These tasty little bites are a sweet-and-savory spin on my classic recipe for Tamari Almonds. People often use tamari as a gluten-free option to soy sauce, but after reading the label of the bottle of tamari I had in my cupboard–and seeing wheat as an ingredient–I did a little more investigating.
By way of The Kitchn, I found an informative write-up on everything you ever wanted to know about soy sauce, tamari, and even an Indonesian cousin of this popular condiment called Kecap Manis. To paraphrase the bottom line on tamari: It is specifically a Japanese form of soy sauce that is traditionally made as a byproduct of miso paste. It is very similar to regular soy sauce but contains little to no wheat. It has a dark color and rich flavor because it contains a lot of soybean amino acids.
Low-sodium tamari options are available–I use one in this recipe–but always check the label if gluten is an issue. Where regular soy sauce is concerned, I have bought La Choy brand soy sauce and it is gluten-free; it is not, however, widely available in low-sodium options. Most Kikkoman varieties contain wheat, although I recently saw a gluten-free bottle at a restaurant.
If you haven’t tried tamari, this recipe is a great place to start. Then, see if you can tell a difference if you use tamari in your favorite recipes calling for soy sauce. If nothing else, it’s a fun experiment and something light to debate at the dinner table!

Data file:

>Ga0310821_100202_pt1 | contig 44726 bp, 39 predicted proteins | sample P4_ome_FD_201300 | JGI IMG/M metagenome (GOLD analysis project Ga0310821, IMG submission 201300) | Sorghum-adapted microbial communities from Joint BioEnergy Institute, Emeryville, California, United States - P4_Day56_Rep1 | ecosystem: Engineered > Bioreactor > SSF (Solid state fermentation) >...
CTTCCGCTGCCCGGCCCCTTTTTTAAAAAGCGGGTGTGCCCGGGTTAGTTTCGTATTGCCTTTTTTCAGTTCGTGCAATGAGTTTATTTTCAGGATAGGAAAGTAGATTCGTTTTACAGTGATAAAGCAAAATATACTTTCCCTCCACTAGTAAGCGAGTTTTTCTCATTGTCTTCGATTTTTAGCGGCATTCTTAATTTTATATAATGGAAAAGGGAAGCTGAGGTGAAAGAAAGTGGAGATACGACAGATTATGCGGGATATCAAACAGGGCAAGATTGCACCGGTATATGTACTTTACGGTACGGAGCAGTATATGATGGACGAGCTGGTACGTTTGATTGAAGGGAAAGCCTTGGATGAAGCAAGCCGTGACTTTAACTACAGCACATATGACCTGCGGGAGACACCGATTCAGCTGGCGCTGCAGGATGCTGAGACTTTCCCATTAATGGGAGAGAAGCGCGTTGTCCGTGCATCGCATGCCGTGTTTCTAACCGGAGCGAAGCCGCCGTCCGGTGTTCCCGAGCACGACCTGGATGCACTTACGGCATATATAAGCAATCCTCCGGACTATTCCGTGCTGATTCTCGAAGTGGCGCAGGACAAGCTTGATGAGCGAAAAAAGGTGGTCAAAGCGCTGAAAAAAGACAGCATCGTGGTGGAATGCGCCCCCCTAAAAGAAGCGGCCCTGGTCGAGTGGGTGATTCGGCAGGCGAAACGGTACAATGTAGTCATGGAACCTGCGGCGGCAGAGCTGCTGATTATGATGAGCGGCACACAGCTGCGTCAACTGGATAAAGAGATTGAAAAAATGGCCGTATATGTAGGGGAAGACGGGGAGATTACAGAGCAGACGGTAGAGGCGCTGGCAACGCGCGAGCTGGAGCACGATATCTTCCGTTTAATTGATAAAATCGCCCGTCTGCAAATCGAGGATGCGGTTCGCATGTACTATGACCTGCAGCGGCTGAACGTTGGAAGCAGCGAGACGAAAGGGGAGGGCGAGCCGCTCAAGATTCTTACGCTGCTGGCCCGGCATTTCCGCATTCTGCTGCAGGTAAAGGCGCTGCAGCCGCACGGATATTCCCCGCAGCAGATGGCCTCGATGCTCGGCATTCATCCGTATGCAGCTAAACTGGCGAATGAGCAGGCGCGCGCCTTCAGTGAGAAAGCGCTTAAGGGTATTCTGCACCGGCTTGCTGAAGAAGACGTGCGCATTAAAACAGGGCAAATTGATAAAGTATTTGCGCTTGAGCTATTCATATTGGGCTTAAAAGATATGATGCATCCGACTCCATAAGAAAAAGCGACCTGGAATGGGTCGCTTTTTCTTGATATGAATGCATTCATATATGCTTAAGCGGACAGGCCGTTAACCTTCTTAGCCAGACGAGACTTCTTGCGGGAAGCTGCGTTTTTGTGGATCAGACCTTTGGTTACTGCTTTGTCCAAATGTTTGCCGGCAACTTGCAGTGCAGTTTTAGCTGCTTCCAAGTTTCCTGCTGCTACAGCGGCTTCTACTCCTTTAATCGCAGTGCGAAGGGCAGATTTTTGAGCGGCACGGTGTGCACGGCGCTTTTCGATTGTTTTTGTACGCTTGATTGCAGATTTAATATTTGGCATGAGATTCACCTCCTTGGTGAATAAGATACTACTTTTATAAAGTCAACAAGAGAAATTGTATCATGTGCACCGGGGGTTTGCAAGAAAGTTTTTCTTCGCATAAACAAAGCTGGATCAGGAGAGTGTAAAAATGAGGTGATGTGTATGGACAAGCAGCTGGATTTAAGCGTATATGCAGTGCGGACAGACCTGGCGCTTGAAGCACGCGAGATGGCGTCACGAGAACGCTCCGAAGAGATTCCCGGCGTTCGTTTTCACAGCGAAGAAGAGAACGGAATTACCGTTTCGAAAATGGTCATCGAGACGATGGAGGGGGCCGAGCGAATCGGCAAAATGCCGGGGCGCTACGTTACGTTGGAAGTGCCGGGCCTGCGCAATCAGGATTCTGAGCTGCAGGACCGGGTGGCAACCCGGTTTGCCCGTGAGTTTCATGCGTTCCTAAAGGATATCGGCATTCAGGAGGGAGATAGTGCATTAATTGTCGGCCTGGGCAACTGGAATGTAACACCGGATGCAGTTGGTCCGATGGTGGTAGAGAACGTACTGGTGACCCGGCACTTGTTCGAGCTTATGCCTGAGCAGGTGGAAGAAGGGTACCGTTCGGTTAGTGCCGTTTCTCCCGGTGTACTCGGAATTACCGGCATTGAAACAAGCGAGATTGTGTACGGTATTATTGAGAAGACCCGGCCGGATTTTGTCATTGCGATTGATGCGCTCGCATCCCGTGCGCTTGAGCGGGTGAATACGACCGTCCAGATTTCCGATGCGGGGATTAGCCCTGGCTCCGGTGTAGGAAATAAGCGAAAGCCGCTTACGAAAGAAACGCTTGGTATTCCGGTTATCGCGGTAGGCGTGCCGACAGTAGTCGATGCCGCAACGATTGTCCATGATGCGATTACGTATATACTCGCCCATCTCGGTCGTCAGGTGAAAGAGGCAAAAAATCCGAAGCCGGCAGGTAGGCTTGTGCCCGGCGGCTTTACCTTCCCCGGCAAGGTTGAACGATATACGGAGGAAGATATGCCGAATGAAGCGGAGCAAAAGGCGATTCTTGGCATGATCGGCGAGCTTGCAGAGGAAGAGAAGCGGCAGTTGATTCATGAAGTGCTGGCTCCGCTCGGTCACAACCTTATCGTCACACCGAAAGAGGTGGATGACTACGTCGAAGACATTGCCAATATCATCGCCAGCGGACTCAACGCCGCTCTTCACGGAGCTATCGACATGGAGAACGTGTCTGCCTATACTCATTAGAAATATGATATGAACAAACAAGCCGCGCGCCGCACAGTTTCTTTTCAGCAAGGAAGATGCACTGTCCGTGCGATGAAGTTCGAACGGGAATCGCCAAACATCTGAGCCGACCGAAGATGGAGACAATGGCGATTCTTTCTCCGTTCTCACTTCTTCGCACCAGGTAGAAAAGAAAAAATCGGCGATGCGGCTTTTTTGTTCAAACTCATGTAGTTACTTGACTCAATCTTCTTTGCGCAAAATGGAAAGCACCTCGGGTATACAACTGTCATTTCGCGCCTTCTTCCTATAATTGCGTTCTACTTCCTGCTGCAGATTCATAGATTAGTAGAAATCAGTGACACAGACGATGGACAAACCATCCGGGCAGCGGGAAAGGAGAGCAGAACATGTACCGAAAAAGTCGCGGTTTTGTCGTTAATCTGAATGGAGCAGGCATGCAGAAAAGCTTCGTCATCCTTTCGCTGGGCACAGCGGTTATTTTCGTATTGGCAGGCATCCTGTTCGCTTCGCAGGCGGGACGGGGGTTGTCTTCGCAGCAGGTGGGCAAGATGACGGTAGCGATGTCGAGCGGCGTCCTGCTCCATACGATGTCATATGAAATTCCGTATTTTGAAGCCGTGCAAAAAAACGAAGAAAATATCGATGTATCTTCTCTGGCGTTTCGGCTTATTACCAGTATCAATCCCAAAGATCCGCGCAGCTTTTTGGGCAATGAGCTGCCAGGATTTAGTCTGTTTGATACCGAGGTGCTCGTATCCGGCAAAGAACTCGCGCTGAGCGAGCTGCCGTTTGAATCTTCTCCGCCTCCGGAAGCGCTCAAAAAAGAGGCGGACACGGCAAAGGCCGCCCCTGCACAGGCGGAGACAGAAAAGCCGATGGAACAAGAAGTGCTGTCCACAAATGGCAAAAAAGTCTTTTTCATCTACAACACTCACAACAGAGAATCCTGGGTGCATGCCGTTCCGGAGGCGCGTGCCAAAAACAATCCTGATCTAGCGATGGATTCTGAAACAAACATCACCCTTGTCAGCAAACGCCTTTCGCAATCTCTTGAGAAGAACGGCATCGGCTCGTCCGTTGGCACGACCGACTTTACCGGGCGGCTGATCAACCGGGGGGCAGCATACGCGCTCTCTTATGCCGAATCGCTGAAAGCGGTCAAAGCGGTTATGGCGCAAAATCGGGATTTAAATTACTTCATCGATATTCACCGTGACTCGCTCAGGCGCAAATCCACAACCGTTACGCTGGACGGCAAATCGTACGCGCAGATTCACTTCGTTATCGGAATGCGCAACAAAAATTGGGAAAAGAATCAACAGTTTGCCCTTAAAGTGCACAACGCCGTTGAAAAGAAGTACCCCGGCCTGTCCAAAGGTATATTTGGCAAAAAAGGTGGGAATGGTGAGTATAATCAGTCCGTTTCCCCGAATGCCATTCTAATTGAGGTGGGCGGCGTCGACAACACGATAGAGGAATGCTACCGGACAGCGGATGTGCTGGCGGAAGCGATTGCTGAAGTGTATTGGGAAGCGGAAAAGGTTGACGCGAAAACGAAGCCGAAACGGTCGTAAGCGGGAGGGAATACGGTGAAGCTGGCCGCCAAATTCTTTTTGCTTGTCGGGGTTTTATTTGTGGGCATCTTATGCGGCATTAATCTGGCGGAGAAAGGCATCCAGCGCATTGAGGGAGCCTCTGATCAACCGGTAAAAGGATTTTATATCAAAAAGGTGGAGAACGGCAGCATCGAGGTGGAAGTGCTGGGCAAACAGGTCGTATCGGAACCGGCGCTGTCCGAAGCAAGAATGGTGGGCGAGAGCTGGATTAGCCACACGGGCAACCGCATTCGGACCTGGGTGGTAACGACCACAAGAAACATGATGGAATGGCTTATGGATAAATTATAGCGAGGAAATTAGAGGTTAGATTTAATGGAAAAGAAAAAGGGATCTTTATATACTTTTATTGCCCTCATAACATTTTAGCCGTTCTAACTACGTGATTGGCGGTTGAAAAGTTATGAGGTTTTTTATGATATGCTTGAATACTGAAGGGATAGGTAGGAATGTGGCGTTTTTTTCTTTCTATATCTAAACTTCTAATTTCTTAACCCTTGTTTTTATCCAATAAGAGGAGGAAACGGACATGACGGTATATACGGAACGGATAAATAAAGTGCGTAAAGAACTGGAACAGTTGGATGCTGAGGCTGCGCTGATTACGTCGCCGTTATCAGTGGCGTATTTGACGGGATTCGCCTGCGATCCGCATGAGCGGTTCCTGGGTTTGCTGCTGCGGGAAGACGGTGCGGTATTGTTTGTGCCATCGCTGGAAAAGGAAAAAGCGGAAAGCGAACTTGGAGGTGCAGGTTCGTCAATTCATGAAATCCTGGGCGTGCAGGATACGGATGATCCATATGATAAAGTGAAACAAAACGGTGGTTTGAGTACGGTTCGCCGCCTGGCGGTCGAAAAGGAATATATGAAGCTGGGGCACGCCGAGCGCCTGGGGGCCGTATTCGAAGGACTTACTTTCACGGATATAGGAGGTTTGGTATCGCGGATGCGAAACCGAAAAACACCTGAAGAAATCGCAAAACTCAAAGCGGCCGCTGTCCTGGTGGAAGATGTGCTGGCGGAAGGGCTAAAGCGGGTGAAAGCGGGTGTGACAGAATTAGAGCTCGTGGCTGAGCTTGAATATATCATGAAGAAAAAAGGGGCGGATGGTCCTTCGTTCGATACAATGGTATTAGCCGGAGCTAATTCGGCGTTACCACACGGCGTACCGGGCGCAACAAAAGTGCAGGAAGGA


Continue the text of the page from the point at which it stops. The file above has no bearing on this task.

Ultimately, different sauces offer their own unique flavor thanks to differences in production. Compared to the common Chinese soy sauce, tamari’s rich, balanced, and less salty flavor makes it great for dipping…and perfect when combined with a little maple syrup and a hint of cayenne in these addictive nuts.
- 3 cups mix of raw almonds and cashews (may use just almonds*)
- 3 tablespoons low-sodium tamari
- 3 tablespoons pure maple syrup
- 1/8 teaspoon cayenne pepper (or more to taste)
Preheat the oven to 325 degrees F. Spread the raw nuts in a single layer on a baking sheet lined with parchment paper and bake until lightly toasted, 8-10 minutes. Remove from the oven but keep the oven on.
While the nuts are toasting, combine the tamari, maple syrup and cayenne in a bowl that is large enough to hold the nuts, too. Stir until combined. When they are finished toasting, add the warm almonds and cashews to the bowl, and toss until completely coated with the sauce.
Spread the coated almonds and cashews in an even layer on the same parchment-lined baking sheet. Bake for 15-20 minutes, stirring the nuts 2-3 times, or until the nuts are deep brown (but not burned–they should still be a little wet and sticky at this point). Remove from the oven and transfer to a clean piece of parchment paper (placed on another baking sheet or cooling rack for ease) to cool. If you prefer the nuts to be separate rather than in little clusters once they have cooled, spread them out so they don’t touch each other too much.
Store the nuts in an airtight container at room temperature for up to 3 days. Refrigerate for longer storage, bringing to room temperature prior to serving.
- *If using just one variety of nut, I recommend almonds. Cashews are a lovely addition, but as a softer nut, offer slightly less crunch than the almonds.
You might also enjoy…
Spiced Pecans are an old family favorite…delicious in salads or by the handful
Caramel Popcorn with Salted Peanuts…I can’t stop eating this one!
For those looking for a good online source, Nuts.com offers every type of nut imaginable for a competitive price.